18th March, 2020 • 1 min
Written by Sakshi Mittal
How to recognise signs of stress and have conversations about mental health
13th June, 2023 •
We often hear how important it is to prioritise our well-being and mental health to be healthier, happier and more productive. Yet, many of us tend to avoid conversations around it because we are afraid of saying the wrong thing or not knowing what to say.
What are we talking about when we say mental health?
Mental health and well-being mean different things to different people. At a high level, mental health includes emotional, psychological and social well-being. It affects how a person thinks, feels and acts.
It also impacts how well they are able to cope with change and stress, and how they build relationships with others.
Stress, in particular, is a cause of mental health problems, causing people to feel exhausted, irritable, have problems concentrating and feel like they don’t have control. Stress is more than a mental state of being, and manifests itself in many different ways. In fact, 74% of us feel so stressed that they have been overwhelmed and unable to cope. This is why it is critical to spot early signs of stress in ourselves, our team and others around us.
What are some early signs of stress?
Stress looks and feels different for everyone. The main thing to watch out for is a change in behaviour. Some behaviours to be on the lookout for in ourselves and others:
- Lower energy levels than usual and increased tiredness
- Elevated anxiety- constantly feeling on edge, being unable to relax and feeling restless
- Increased dizziness, episodes of fainting and/or unable to sleep
- Fluctuating moods and a noticeable change in behaviour
- Reduced productivity and efficiency, work performance is not what it usually is
- Social withdrawal/Isolation- showing lower interest in hobbies and social interactions like meeting people or even responding to calls and messages; low motivation to do things
Everyone has their own “stress signature”, which is how they respond to stress. Understanding your own stress signatures as well as friends’ or your team’s stress signatures can help you identify when they are at risk of burnout. For example, if someone is consistently missing deadlines when they usually meet every deadline, then this could be a sign that they are overwhelmed and may need extra support.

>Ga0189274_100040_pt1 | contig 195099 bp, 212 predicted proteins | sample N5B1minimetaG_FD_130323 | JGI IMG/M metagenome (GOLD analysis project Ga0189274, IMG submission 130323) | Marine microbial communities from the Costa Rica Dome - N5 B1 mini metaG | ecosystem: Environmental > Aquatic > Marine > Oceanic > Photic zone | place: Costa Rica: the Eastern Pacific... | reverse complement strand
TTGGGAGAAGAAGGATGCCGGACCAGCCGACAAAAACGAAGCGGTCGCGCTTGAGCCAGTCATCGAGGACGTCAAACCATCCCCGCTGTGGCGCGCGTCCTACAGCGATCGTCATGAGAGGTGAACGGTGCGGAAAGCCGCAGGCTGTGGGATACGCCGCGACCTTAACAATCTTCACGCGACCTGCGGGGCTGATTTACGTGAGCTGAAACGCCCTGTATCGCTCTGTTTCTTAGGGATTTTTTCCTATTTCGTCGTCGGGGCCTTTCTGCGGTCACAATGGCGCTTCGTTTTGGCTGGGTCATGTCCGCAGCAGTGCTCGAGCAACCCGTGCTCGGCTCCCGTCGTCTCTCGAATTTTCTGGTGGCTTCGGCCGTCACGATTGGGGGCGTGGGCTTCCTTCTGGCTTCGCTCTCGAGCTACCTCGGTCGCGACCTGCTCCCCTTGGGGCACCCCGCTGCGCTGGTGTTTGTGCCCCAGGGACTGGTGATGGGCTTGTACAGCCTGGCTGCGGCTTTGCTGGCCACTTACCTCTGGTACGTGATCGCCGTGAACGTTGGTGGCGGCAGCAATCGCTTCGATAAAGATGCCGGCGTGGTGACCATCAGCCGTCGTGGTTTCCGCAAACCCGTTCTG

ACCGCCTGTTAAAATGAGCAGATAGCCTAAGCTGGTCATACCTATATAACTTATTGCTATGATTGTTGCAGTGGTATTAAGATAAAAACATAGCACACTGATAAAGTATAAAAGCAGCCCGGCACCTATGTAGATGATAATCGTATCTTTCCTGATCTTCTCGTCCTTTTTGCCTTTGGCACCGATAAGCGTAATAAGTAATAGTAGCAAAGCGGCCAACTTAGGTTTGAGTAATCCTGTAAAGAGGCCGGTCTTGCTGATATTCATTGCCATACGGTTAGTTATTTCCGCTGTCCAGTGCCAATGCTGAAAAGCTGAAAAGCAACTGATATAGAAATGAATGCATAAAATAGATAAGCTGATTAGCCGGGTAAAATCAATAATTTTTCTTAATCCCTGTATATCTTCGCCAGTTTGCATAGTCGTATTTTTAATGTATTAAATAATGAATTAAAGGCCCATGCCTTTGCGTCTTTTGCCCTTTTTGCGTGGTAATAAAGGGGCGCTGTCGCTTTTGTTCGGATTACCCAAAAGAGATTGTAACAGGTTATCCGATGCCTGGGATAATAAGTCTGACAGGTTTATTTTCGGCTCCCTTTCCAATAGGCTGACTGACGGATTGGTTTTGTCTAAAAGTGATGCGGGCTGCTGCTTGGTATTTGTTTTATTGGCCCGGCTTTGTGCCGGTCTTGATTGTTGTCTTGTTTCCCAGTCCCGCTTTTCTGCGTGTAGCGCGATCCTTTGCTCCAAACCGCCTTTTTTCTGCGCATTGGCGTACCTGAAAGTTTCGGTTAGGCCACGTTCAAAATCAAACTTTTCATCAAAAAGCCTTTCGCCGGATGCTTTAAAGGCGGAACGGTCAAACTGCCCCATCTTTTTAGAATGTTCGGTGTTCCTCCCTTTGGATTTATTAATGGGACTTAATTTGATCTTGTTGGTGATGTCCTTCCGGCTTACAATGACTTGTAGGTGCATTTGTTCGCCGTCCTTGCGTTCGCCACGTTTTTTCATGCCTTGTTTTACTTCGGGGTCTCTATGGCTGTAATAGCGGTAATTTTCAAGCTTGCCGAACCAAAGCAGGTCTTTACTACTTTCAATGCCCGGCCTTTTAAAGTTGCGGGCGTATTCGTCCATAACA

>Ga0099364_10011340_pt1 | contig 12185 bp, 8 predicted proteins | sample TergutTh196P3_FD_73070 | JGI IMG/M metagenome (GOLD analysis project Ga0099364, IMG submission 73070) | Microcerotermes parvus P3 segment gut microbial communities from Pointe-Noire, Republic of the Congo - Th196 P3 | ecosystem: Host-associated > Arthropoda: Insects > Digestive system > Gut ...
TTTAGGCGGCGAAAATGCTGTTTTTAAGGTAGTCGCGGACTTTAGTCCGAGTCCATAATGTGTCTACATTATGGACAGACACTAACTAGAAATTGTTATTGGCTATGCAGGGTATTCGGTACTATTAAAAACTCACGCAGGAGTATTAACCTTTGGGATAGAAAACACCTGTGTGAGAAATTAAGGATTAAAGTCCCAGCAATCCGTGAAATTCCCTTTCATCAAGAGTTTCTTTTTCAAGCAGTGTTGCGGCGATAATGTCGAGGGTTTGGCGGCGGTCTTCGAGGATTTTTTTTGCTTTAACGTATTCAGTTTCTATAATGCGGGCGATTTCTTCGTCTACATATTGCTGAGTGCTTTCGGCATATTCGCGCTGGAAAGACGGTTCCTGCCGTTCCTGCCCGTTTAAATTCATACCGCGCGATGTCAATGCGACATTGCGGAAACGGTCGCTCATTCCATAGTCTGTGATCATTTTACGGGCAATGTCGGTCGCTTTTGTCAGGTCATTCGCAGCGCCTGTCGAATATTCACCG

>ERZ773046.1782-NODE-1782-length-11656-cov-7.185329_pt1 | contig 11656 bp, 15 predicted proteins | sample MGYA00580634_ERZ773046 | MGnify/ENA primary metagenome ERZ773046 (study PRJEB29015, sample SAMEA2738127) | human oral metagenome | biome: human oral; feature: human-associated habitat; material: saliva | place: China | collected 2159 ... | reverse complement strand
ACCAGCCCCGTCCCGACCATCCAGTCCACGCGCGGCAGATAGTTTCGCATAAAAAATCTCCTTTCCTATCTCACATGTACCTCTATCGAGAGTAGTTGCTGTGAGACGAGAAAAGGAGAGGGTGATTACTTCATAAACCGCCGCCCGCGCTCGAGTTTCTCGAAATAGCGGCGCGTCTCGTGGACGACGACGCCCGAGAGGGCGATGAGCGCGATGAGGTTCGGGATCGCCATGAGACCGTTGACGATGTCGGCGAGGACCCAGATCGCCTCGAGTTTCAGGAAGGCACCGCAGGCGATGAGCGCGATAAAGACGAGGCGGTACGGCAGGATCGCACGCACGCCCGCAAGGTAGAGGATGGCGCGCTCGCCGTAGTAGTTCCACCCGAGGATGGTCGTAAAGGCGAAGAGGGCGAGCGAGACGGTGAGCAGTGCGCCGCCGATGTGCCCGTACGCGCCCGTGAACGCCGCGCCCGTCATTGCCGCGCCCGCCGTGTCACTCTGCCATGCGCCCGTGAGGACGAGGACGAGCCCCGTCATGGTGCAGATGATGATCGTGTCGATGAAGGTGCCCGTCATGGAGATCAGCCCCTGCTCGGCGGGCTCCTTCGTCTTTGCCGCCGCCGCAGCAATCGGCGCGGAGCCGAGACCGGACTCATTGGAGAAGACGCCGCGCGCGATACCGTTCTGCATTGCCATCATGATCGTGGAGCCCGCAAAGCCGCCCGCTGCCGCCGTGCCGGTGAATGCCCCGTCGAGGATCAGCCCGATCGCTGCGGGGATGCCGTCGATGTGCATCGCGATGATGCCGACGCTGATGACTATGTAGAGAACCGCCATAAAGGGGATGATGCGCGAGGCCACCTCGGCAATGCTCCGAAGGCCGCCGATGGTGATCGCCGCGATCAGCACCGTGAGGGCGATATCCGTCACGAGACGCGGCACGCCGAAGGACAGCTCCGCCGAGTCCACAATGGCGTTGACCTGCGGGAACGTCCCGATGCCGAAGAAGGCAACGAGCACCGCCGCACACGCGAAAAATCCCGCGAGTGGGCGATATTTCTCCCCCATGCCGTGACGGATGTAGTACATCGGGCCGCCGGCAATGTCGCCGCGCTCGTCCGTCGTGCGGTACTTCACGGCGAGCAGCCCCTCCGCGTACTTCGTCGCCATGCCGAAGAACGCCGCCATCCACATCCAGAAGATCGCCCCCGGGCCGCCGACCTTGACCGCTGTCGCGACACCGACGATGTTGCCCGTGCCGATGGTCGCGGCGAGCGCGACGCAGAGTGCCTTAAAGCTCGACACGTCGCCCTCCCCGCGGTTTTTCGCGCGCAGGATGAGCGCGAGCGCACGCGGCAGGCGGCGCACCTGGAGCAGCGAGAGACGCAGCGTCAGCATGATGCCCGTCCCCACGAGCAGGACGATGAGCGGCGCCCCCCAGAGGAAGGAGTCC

What can we do if we spot signs of stress in others?
The first and most important step is to have an open, honest and caring conversation with the individual.
I can vouch for the importance of these conversations from my personal experience. Even if the people I had these conversations with didn’t always have the “perfect” response, they were willing to listen and show empathy. The risk is that we are often put off by having these conversations as we are so worried about saying the right thing, or not knowing what to say.
To help you navigate these conversations with friends or at work, here are 4 steps you can follow:
- Prepare: Think about where and when you want to have this conversation. Walking and talking can be very effective. People feel less exposed and are more likely to open up if they are walking alongside rather than sitting opposite looking them in the eye. Similarly, with team members, you can take them out of the office environment to get them more comfortable sharing. It can also be useful to prepare what you’re going to say, how you are going to start the conversation and what questions you would want to ask.
- Ask open questions: Ask questions that allow the individual to open up and share more with you.
Here are a few ideas to help open the conversation:
- How are you, really?
Often, when we ask this question, we get a “Good, thanks!” in response. What we can do to uncover more, is ask, “How are you?”, twice. Ask them “How are you doing”, and then ask them “How are you, really?” to get them to open up and share more. It is because as humans, we almost have to give permission to the other person to share more.
- I have noticed X and want to check that you are okay?